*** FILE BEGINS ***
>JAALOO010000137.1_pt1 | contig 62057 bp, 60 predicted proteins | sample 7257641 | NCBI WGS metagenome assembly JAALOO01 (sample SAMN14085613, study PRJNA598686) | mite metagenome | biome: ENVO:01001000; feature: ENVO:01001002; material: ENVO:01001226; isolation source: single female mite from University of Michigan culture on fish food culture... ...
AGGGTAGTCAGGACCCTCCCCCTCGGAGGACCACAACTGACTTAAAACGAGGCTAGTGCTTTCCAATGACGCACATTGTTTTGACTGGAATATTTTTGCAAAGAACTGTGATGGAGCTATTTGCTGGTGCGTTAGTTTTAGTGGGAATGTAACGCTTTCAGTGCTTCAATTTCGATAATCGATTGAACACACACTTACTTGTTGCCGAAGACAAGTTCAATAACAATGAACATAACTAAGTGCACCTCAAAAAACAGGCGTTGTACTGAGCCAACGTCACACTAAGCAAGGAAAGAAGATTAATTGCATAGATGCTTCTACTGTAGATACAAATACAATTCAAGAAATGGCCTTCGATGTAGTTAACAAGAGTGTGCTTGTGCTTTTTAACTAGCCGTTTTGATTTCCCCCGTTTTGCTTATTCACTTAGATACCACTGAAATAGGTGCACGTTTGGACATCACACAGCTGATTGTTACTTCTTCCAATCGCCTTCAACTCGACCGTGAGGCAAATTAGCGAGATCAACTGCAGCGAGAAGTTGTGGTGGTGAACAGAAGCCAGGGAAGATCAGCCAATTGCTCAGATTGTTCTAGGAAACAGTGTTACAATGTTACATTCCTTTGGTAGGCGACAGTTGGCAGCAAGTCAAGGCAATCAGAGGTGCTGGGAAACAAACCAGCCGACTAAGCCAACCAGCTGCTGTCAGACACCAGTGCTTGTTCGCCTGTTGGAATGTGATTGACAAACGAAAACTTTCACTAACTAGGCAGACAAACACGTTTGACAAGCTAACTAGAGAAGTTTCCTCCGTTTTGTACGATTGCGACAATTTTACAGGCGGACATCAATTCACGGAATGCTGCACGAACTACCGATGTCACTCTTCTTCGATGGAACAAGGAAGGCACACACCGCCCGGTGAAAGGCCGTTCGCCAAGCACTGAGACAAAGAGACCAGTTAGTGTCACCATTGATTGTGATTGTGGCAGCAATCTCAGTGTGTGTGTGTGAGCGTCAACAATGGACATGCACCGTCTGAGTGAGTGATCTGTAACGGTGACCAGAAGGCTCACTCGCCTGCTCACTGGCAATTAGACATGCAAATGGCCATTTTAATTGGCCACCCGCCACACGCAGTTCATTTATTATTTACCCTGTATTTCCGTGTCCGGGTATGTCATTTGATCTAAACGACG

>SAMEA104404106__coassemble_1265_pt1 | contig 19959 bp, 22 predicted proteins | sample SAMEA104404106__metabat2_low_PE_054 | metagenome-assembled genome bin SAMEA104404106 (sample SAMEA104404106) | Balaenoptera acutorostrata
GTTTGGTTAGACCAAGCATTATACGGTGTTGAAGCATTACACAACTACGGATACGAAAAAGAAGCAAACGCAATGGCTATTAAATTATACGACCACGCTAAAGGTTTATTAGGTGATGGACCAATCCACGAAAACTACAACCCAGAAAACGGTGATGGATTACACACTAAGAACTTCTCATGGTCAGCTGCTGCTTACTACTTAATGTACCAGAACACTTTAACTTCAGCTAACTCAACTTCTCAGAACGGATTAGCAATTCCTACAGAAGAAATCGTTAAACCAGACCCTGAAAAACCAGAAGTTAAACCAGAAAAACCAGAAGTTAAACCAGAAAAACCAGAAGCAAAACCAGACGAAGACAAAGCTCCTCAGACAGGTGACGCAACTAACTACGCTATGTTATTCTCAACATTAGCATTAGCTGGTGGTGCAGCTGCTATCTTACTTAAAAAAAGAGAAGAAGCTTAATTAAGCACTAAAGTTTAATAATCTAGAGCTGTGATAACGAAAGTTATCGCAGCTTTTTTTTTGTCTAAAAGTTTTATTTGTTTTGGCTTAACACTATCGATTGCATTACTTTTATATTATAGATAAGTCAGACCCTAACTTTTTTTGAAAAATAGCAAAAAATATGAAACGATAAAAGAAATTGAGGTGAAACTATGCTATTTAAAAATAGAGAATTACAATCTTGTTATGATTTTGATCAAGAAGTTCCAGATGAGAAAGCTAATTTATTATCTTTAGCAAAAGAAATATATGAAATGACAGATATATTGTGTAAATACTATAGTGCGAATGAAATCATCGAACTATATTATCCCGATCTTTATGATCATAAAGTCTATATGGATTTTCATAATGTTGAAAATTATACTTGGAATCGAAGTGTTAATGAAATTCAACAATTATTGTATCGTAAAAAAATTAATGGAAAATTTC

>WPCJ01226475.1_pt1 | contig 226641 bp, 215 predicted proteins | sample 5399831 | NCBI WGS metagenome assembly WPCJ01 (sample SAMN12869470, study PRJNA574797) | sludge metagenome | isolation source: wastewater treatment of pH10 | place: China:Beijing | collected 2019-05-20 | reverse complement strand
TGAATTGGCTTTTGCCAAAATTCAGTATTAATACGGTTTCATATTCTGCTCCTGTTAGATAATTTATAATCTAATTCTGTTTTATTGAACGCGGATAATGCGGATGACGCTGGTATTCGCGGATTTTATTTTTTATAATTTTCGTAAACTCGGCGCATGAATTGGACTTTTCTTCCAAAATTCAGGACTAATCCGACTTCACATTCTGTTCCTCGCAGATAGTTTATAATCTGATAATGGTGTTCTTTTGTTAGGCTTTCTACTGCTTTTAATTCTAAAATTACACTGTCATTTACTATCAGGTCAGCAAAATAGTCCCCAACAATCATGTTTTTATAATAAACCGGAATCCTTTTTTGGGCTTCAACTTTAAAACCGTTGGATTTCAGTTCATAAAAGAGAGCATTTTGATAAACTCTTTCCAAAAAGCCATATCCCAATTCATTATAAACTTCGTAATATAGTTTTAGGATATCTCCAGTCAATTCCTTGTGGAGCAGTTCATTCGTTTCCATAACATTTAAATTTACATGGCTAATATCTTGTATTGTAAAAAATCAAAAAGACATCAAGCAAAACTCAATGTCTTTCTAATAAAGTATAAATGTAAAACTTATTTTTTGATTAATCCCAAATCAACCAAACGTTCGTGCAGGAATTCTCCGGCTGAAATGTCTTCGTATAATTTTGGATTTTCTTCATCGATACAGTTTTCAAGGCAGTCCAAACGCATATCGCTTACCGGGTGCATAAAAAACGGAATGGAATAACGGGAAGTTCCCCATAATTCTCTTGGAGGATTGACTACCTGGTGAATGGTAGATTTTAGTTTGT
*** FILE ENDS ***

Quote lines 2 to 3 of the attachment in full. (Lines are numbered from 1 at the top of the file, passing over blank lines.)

AGGGTAGTCAGGACCCTCCCCCTCGGAGGACCACAACTGACTTAAAACGAGGCTAGTGCTTTCCAATGACGCACATTGTTTTGACTGGAATATTTTTGCAAAGAACTGTGATGGAGCTATTTGCTGGTGCGTTAGTTTTAGTGGGAATGTAACGCTTTCAGTGCTTCAATTTCGATAATCGATTGAACACACACTTACTTGTTGCCGAAGACAAGTTCAATAACAATGAACATAACTAAGTGCACCTCAAAAAACAGGCGTTGTACTGAGCCAACGTCACACTAAGCAAGGAAAGAAGATTAATTGCATAGATGCTTCTACTGTAGATACAAATACAATTCAAGAAATGGCCTTCGATGTAGTTAACAAGAGTGTGCTTGTGCTTTTTAACTAGCCGTTTTGATTTCCCCCGTTTTGCTTATTCACTTAGATACCACTGAAATAGGTGCACGTTTGGACATCACACAGCTGATTGTTACTTCTTCCAATCGCCTTCAACTCGACCGTGAGGCAAATTAGCGAGATCAACTGCAGCGAGAAGTTGTGGTGGTGAACAGAAGCCAGGGAAGATCAGCCAATTGCTCAGATTGTTCTAGGAAACAGTGTTACAATGTTACATTCCTTTGGTAGGCGACAGTTGGCAGCAAGTCAAGGCAATCAGAGGTGCTGGGAAACAAACCAGCCGACTAAGCCAACCAGCTGCTGTCAGACACCAGTGCTTGTTCGCCTGTTGGAATGTGATTGACAAACGAAAACTTTCACTAACTAGGCAGACAAACACGTTTGACAAGCTAACTAGAGAAGTTTCCTCCGTTTTGTACGATTGCGACAATTTTACAGGCGGACATCAATTCACGGAATGCTGCACGAACTACCGATGTCACTCTTCTTCGATGGAACAAGGAAGGCACACACCGCCCGGTGAAAGGCCGTTCGCCAAGCACTGAGACAAAGAGACCAGTTAGTGTCACCATTGATTGTGATTGTGGCAGCAATCTCAGTGTGTGTGTGTGAGCGTCAACAATGGACATGCACCGTCTGAGTGAGTGATCTGTAACGGTGACCAGAAGGCTCACTCGCCTGCTCACTGGCAATTAGACATGCAAATGGCCATTTTAATTGGCCACCCGCCACACGCAGTTCATTTATTATTTACCCTGTATTTCCGTGTCCGGGTATGTCATTTGATCTAAACGACG

>SAMEA104404106__coassemble_1265_pt1 | contig 19959 bp, 22 predicted proteins | sample SAMEA104404106__metabat2_low_PE_054 | metagenome-assembled genome bin SAMEA104404106 (sample SAMEA104404106) | Balaenoptera acutorostrata